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Front. Genet. | doi: 10.3389/fgene.2018.00058

Growth of triple negative and progesterone positive breast cancer causes oxidative stress and down-regulates neuroprotective transcription factor NPAS4 and NPAS4-regulated genes in hippocampal tissues of TumorGraft mice – an aging connection

Anna Kovalchuk1, 2,  Yaroslav Ilnytskyy3, Rocio Rodriguez-Juarez3, Amanda Katz4,  David Sidransky4, 5,  Bryan Kolb1 and  Olga Kovalchuk3*
  • 1Department of Neuroscience, University of Lethbridge, Canada
  • 2Leaders in Medicine Program, Cumming School of Medicine, Canada
  • 3Biological Sciences, University of Lethbridge, Canada
  • 4Department of Oncology, Champions Oncology, United States
  • 5Department of Otolaryngology and Oncology, Johns Hopkins University, United States

While the refinement of existing and the development of new chemotherapeutic regimens has significantly improved cancer treatment outcomes and patient survival, chemotherapy still causes many persistent side effects. Central nervous system (CNS) toxicity is of particular concern, as cancer patients experience significant deficits in memory, learning, cognition, and decision-making. These chemotherapy-induced cognitive changes are termed chemo brain, and manifest in more than half of cancer survivors. Moreover, recent studies have emerged suggesting that neurocognitive deficits manifest prior to cancer diagnosis and treatment, and thus may be associated with tumor presence, a phenomenon recently termed ‘tumor brain’. To dissect the molecular mechanisms of tumor brain, we used TumorGraftTM models, wherein part of a patient’s tumor is grafted into immune-deficient mice.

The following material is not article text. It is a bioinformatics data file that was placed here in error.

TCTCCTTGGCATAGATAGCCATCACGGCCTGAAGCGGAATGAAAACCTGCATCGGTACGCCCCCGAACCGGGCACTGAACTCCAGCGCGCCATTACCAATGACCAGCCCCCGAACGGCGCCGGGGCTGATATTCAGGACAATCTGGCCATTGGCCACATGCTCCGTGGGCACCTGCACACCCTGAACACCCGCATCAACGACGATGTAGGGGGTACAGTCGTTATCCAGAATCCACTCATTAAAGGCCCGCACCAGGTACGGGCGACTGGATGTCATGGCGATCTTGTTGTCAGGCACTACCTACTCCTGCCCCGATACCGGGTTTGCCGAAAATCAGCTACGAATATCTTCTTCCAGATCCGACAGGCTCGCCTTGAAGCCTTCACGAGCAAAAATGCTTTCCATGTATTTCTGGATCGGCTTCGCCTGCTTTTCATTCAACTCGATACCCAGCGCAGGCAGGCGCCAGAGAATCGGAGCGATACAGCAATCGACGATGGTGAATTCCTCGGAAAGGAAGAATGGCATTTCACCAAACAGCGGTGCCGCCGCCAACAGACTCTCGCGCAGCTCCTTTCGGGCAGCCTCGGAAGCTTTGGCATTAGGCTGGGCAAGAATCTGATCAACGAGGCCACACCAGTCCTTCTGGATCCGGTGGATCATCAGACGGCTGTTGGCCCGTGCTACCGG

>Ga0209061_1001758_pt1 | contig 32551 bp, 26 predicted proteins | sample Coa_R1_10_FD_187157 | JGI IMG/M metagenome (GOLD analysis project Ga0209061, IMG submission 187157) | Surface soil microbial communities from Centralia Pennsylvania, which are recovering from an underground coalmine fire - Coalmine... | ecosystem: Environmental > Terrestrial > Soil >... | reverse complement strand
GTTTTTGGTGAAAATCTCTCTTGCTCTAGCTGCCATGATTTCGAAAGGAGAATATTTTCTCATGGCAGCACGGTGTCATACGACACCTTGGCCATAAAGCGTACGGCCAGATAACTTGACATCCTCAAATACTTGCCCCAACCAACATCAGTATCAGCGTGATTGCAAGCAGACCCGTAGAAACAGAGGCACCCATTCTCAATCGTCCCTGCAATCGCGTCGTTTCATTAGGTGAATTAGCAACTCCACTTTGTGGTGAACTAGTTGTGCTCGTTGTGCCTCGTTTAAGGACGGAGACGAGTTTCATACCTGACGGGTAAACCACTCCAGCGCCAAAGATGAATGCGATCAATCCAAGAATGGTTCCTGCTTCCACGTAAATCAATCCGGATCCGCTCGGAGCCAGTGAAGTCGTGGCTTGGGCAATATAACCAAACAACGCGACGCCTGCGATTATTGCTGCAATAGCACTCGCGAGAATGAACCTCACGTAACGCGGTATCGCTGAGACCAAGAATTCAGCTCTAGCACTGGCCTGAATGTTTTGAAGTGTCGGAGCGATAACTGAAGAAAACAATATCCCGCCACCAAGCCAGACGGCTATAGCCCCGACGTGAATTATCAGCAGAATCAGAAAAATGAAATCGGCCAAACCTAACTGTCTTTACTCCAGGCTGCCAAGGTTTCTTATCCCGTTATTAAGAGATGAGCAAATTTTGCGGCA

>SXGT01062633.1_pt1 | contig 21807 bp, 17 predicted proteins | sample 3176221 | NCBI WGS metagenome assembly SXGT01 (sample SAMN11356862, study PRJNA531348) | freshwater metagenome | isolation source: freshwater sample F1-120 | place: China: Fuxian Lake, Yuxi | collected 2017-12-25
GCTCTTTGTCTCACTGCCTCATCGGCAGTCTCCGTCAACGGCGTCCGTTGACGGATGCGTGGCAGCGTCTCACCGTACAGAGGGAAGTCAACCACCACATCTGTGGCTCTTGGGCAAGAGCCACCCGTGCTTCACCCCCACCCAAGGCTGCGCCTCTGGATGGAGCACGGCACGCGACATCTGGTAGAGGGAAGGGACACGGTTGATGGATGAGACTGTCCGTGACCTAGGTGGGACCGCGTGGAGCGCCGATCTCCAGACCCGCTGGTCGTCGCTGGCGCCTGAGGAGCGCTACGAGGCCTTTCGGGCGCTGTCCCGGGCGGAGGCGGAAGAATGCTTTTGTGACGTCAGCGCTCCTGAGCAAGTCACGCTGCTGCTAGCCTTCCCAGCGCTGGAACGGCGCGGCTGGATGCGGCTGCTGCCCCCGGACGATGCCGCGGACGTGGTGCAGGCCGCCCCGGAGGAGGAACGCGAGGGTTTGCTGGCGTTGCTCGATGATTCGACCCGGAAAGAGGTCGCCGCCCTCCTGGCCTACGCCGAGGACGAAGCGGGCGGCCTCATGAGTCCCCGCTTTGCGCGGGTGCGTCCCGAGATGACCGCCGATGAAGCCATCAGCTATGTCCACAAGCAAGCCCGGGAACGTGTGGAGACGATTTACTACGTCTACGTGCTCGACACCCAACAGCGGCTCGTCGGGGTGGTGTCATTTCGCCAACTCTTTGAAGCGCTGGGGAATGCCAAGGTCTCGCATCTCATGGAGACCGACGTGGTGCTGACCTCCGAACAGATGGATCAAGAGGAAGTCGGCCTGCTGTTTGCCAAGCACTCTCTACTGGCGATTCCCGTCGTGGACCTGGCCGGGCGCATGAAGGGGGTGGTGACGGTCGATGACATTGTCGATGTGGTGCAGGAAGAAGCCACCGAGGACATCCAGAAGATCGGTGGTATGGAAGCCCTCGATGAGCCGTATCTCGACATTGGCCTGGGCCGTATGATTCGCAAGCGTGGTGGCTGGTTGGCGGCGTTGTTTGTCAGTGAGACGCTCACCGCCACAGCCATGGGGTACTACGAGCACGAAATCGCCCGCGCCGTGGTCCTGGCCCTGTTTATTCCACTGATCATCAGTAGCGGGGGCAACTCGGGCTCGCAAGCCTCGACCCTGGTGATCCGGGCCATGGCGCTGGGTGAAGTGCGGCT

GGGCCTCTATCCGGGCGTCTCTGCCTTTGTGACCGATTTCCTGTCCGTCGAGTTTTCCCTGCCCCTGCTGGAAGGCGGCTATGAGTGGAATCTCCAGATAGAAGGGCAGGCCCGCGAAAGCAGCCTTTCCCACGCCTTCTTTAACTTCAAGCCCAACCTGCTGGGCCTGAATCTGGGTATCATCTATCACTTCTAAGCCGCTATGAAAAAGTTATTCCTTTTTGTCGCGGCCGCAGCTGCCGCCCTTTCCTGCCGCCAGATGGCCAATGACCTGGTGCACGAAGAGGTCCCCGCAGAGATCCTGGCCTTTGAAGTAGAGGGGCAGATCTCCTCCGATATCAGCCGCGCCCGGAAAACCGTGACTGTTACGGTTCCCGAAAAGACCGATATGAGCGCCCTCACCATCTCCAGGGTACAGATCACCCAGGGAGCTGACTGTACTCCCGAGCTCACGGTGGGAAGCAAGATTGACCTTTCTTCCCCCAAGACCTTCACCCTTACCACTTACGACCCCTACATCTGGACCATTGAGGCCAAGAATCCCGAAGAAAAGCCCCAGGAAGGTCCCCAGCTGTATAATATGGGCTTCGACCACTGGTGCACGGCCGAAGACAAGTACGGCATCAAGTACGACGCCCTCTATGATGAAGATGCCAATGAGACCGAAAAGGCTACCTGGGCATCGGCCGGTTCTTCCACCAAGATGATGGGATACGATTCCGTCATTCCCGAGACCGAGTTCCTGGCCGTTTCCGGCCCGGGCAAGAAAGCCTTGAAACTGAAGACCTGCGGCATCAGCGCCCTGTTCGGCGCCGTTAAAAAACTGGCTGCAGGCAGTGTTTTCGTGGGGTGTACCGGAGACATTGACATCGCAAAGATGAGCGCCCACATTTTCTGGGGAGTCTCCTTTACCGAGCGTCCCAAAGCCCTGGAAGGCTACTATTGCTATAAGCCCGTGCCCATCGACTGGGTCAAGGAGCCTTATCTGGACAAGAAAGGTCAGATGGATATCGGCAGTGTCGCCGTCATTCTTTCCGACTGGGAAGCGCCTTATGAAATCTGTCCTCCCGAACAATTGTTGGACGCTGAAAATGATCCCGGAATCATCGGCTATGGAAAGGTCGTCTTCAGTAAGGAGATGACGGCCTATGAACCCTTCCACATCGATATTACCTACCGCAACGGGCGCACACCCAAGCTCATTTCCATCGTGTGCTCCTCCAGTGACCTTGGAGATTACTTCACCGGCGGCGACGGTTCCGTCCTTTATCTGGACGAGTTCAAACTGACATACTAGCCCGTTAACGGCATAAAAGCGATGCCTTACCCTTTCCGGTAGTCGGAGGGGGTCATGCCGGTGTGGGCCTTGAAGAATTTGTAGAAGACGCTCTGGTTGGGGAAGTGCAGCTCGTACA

Here, we analyzed molecular changes in the hippocampal tissues of mice carrying triple negative (TNBC) or progesterone receptor positive (PR+BC) xenografts. TNBC growth led to increased oxidative damage, as detected by elevated levels of 4-hydroxy-2-nonenal, a product of lipid peroxidation. Furthermore, the growth of TNBC and PR+BC tumors altered global gene expression in the murine hippocampus and affected multiple pathways implicated in PI3K-Akt and MAPK signalling, as well as other pathways crucial for the proper functioning of hippocampal neurons. TNBC and PR+BC tumor growth also led to a significant decrease in the levels of neuronal transcription factor NPAS4, a regulator that governs the expression of brain-derived neurotrophic factor (BDNF), and several other key brain neurotrophic factors and pro-survival molecules. The decreased expression of ERK1/2, NPAS4, and BDNF are also seen in neurodegenerative conditions and aging, and may constitute an important tumor brain mechanism.

Keywords: non-CNS cancer, Tumor brain, Brain ageing, Gene Expression, Animal Models

Received: 24 Nov 2017; Accepted: 08 Feb 2018.

Edited by:

Alexey Moskalev, Institute of Biology, Komi Scientific Center (RAS), Russia

Reviewed by:

George A. Garinis, Foundation for Research and Technology Hellas, Greece
Jing Dong, Baylor College of Medicine, United States  

Copyright: © 2018 Kovalchuk, Ilnytskyy, Rodriguez-Juarez, Katz, Sidransky, Kolb and Kovalchuk. This is an open-access article distributed under the terms of the Creative Commons Attribution License (CC BY). The use, distribution or reproduction in other forums is permitted, provided the original author(s) and the copyright owner are credited and that the original publication in this journal is cited, in accordance with accepted academic practice. No use, distribution or reproduction is permitted which does not comply with these terms.

* Correspondence: Prof. Olga Kovalchuk, University of Lethbridge, Biological Sciences, 4401 University Drive, Lethbridge, T1K 3M4, AB, Canada, olga.kovalchuk@uleth.ca